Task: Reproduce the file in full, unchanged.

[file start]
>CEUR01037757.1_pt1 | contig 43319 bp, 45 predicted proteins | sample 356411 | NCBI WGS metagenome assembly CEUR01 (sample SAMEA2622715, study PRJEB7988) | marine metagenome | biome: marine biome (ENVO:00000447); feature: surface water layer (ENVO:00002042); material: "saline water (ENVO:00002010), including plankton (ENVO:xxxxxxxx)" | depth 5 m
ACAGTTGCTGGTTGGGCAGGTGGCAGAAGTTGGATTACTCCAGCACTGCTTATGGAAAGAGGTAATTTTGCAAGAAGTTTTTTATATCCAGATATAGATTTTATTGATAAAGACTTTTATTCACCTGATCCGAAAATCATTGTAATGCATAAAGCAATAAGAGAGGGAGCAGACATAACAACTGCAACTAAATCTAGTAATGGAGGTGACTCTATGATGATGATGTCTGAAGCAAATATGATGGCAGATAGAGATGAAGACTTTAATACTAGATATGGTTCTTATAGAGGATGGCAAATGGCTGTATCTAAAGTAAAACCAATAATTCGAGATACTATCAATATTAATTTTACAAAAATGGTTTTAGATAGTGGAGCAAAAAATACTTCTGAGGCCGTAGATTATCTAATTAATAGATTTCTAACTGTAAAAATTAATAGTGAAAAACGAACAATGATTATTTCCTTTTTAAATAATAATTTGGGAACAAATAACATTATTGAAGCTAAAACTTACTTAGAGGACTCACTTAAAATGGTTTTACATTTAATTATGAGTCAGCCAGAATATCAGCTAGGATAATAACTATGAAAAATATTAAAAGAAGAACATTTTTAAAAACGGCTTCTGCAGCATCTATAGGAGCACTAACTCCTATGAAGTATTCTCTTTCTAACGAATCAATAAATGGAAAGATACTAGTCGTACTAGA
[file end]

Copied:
>CEUR01037757.1_pt1 | contig 43319 bp, 45 predicted proteins | sample 356411 | NCBI WGS metagenome assembly CEUR01 (sample SAMEA2622715, study PRJEB7988) | marine metagenome | biome: marine biome (ENVO:00000447); feature: surface water layer (ENVO:00002042); material: "saline water (ENVO:00002010), including plankton (ENVO:xxxxxxxx)" | depth 5 m
ACAGTTGCTGGTTGGGCAGGTGGCAGAAGTTGGATTACTCCAGCACTGCTTATGGAAAGAGGTAATTTTGCAAGAAGTTTTTTATATCCAGATATAGATTTTATTGATAAAGACTTTTATTCACCTGATCCGAAAATCATTGTAATGCATAAAGCAATAAGAGAGGGAGCAGACATAACAACTGCAACTAAATCTAGTAATGGAGGTGACTCTATGATGATGATGTCTGAAGCAAATATGATGGCAGATAGAGATGAAGACTTTAATACTAGATATGGTTCTTATAGAGGATGGCAAATGGCTGTATCTAAAGTAAAACCAATAATTCGAGATACTATCAATATTAATTTTACAAAAATGGTTTTAGATAGTGGAGCAAAAAATACTTCTGAGGCCGTAGATTATCTAATTAATAGATTTCTAACTGTAAAAATTAATAGTGAAAAACGAACAATGATTATTTCCTTTTTAAATAATAATTTGGGAACAAATAACATTATTGAAGCTAAAACTTACTTAGAGGACTCACTTAAAATGGTTTTACATTTAATTATGAGTCAGCCAGAATATCAGCTAGGATAATAACTATGAAAAATATTAAAAGAAGAACATTTTTAAAAACGGCTTCTGCAGCATCTATAGGAGCACTAACTCCTATGAAGTATTCTCTTTCTAACGAATCAATAAATGGAAAGATACTAGTCGTACTAGA